By Dylan Difford. Dylan is a researcher specialising in elections and voting systems.

On 2nd May, voters across England and Wales voted in this year’s set of local elections, spurring volumes of comment. But beyond the headline stories, from the Conservatives suffering severe losses to the continued rise of the Greens and independents, another one lurked beneath – a voting system that is delivering poor representational outcomes for voters. In certain respects, it’s a tale told many times before; but as with many unending film series, it’s a story getting worse with every telling, with the addition of new characters not helping.

Skewed councils

As we identified in our earlier analysis of last year’s local elections, the First Past the Post voting system used for English local elections has a tendency to create results that massively distort the political views of the communities they are supposed to represent. Using the Gallagher Index of disproportionality, in which 0 means seats perfectly match votes, May 2023’s council races averaged a score of 15.7. But the 107 councils with seats up for election on 2nd May scored 19.2 on average, a 22% increase in disproportionality on last year and a worse score than any general election in modern Britain. 

Similarly, the proportion of councils which returned wrong-winner results, where the party which won the most votes didn’t win the most seats, increased from 10% in 2023 to 17% in 2024. Sometimes pacts between parties were responsible here, but that’s still a 1 in 6 failure rate in terms of getting the winner right. While not quite as stark, half of all contests saw a party win a majority of seats on a minority of votes – Tunbridge Wells, for instance, will now be governed by a Lib Dem majority, a party favoured by just 28% of voters there.

Also getting worse was the share of voters being represented by a councillor they elected, which fell from 55% last year to 52% this year. A central reason for this year’s fall is the number of Conservative voters electing a Conservative councillor declined from 47% to just 37%. Labour might have performed best by this measure – 67% of Labour votes elected Labour councillor – but this is still far short of the proportions seen in Scotland and Northern Ireland, where the proportional STV gives 85% of voters a councillor from their first-choice party. 

All round, a very poor report card for First Past the Post.

Fragmenting voters

At the heart of the problem here is that voters are increasingly embracing multi-partyism and the voting system can’t keep up. England’s local election voting system originates from an era when, if actually contested, council elections were typically fought between independents, with at most two parties being players. This year, nearly half of councils saw candidates with at least four different colour rosettes win seats, with 1 in 10 now having at least six groupings in the town hall. And that’s just in terms of who’s getting elected: there are a number of councils where First Past the Post has denied parties representation despite significant shares of the vote, such as the Conservatives in Woking (25%, no seats) or the Greens in Tameside (18%, no seats).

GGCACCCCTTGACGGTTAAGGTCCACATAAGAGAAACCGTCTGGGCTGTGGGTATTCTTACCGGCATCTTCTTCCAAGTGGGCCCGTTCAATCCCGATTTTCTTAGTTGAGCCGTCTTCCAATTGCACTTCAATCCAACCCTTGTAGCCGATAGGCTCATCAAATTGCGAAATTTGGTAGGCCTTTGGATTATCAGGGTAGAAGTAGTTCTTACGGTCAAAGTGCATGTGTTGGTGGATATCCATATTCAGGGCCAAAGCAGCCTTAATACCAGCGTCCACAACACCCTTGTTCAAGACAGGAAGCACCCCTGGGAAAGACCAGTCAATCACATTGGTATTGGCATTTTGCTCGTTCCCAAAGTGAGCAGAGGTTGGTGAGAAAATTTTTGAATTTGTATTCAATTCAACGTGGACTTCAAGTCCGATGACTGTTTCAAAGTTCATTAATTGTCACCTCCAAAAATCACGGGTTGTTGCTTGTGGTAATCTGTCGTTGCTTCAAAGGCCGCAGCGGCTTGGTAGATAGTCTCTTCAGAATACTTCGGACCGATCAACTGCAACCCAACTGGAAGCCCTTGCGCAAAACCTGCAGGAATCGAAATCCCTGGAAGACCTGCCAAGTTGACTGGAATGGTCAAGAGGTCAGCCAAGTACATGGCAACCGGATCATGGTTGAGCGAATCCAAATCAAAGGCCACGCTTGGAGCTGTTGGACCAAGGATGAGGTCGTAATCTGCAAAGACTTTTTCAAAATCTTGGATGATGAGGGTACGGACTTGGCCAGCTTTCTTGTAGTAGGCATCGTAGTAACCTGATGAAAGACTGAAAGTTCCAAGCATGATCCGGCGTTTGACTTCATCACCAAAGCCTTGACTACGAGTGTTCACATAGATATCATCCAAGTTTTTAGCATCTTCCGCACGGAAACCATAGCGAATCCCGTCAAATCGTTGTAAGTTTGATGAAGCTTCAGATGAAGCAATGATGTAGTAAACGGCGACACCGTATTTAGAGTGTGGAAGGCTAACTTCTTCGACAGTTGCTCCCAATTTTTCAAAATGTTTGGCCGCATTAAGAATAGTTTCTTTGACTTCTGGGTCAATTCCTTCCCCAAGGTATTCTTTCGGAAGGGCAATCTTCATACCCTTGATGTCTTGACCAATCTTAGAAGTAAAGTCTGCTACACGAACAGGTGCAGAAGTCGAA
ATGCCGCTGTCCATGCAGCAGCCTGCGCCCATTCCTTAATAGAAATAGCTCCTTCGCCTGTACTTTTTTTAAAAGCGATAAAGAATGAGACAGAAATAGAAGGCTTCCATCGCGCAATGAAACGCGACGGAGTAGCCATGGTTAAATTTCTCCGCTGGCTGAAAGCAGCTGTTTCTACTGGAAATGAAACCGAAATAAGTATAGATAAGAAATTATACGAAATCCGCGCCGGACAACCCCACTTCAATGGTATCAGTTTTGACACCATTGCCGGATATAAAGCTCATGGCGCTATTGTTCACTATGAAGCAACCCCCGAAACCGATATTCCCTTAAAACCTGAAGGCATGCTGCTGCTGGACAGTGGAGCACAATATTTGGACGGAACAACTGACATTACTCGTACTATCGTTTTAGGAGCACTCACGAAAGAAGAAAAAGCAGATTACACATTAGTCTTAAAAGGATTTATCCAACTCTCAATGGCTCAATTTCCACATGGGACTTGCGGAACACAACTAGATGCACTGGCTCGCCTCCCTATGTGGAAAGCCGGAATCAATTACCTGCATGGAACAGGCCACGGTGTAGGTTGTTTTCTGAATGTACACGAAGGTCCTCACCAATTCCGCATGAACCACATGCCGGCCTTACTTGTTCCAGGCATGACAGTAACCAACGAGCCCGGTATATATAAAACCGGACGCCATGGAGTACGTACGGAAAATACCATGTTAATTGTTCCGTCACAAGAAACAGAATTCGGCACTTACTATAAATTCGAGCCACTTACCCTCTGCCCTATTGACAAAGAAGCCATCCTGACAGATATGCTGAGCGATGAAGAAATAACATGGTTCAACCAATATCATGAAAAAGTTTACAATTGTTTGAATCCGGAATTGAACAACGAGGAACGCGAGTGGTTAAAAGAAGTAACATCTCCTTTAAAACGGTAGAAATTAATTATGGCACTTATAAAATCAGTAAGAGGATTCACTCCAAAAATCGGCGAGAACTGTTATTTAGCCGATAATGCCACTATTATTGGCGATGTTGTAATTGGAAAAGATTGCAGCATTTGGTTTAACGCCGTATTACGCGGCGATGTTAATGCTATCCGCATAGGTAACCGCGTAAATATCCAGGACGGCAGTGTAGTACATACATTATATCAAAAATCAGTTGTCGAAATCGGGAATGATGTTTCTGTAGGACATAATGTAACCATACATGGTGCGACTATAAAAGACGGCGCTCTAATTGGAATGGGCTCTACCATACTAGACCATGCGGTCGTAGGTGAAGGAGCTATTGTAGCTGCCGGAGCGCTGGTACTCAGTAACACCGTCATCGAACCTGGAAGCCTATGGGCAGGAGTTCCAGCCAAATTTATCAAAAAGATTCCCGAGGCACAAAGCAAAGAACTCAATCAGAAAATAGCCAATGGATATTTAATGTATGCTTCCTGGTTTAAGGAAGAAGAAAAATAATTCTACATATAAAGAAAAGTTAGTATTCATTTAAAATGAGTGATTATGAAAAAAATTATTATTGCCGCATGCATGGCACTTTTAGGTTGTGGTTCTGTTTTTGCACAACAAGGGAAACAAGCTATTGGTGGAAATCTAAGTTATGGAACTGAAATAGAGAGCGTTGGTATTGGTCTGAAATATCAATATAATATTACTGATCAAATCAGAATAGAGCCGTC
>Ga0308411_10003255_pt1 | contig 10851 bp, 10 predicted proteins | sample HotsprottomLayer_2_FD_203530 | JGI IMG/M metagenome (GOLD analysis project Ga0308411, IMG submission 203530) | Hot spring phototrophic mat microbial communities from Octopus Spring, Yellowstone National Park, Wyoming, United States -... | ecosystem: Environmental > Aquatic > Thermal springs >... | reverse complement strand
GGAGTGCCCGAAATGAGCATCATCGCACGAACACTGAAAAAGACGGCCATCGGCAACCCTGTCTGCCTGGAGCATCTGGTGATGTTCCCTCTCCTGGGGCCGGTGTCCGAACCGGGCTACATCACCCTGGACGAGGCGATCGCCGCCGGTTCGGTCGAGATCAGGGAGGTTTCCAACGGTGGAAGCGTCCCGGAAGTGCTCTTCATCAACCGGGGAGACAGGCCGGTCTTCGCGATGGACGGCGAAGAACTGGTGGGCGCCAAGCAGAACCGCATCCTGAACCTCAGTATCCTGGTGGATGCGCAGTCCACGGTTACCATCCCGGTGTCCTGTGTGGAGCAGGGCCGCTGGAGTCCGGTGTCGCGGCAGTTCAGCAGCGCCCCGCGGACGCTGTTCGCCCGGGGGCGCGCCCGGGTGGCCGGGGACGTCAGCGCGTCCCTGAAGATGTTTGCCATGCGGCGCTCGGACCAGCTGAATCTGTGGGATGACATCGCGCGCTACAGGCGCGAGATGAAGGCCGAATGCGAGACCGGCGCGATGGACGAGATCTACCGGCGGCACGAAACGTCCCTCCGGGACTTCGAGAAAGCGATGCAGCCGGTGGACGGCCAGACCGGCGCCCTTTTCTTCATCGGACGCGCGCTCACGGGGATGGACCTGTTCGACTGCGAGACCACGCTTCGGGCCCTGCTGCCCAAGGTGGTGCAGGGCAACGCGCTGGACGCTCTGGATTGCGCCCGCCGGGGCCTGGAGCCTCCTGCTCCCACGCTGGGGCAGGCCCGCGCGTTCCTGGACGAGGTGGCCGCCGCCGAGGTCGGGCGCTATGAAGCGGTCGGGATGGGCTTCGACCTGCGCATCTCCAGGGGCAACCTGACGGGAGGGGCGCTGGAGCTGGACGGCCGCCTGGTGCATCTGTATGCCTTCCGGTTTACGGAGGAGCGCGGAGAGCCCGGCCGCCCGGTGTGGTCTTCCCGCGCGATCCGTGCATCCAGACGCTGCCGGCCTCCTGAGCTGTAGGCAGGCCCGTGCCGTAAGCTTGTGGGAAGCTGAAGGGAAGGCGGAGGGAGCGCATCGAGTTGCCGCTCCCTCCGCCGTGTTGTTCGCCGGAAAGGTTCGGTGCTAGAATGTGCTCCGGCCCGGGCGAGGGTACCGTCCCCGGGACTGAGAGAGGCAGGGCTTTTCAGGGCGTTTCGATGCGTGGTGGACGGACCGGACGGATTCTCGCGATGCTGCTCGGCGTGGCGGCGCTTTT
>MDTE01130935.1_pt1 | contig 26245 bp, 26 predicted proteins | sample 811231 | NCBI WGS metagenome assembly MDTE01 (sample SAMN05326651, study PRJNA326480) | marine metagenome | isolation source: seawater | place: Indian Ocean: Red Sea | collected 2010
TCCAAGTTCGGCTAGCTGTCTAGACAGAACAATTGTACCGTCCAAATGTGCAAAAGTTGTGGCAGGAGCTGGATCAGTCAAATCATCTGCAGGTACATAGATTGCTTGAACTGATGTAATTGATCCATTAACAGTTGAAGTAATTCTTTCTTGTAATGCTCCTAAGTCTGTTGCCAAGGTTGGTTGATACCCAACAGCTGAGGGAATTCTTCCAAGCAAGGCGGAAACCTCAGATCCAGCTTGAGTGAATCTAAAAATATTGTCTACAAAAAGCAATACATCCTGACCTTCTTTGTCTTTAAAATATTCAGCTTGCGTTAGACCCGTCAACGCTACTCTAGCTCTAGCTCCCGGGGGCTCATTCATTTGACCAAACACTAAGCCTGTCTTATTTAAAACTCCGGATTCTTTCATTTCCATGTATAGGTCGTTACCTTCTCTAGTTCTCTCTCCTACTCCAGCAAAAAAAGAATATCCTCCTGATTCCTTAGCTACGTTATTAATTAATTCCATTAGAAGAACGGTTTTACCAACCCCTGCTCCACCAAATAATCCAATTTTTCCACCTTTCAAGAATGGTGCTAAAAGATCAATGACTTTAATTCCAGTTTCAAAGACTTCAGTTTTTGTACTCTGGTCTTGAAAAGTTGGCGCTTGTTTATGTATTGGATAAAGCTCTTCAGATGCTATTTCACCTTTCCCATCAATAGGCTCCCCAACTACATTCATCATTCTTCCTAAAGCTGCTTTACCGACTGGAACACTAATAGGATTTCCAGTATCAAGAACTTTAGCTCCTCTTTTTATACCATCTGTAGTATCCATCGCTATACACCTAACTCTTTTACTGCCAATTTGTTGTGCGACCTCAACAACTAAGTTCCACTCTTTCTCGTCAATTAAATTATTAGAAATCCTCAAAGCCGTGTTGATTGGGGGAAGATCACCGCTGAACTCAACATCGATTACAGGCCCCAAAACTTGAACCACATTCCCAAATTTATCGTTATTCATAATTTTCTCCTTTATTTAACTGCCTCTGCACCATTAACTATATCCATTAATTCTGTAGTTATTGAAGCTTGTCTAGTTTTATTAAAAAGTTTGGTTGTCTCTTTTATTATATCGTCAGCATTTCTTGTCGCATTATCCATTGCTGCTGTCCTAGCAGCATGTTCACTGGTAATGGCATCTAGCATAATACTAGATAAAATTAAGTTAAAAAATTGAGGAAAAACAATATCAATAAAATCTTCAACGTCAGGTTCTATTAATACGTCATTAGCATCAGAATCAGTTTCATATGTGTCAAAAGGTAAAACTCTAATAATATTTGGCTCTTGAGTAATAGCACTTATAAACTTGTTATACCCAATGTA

This fragmentation could also be seen in the Police and Crime Commissioner (PCC) and mayoral elections, where, thanks to the shift from the Supplementary Vote to First Past the Post, a number of races were decided on very small shares of the vote. 18 of the 37 PCCs, for instance, were won by candidates with less than 40% of the vote, with four elected by less than 1 in 3 voters, including Philip Wilkinson in Wiltshire managing re-election on just 31% of the vote.

For all the supposed ‘rules’ about First Past the Post ensuring two-party systems, it so obviously isn’t happening in practice – 40% of votes in council elections were cast for parties other the main two. It’s also not a genie going back in the bottle. So why persist with a voting system that isn’t delivering anything but distorted council chambers?

England’s only proportional body

One potential solution can be found in the London Assembly, which held its seventh set of elections last week. It’s the only public body in England elected by a form of Proportional Representation, specifically the Additional Member System (AMS). This sees 14 constituency members elected by First Past the Post and 11 London-wide members elected by corrective List PR, ensuring the Assembly is overall broadly proportional to the views of London’s voters.

Because of the co-existence of voting systems, we can contrast the differences. Had the London Assembly been elected solely by First Past the Post, on average, results would have been three times as disproportional (Gallagher score of 7.2 (AMS) vs 22.0 (FPTP)). The party choices of nearly a third of Londoners (and as many as 42% in 2004) would also have been left without any representation in the capital’s regional politics. It would also have meant continuous false one-party majorities on the Assembly, despite such ‘winning’ parties averaging just 38% of the vote (or as low as 31% in 2004). Luckily, AMS has prevented such stark misrepresentations of London, reflecting the multi-party nature of the city.

Local councils should be about every part of the community coming together to do what’s best for their towns and villages. To do that properly, they need a voting system that is going to enhance representation and give everybody a voice, rather than some arcane one that has failed to keep up with changing political behaviour and is performing worse on pretty much any representation metric every year. It’s time to make local votes matter; it’s time for PR.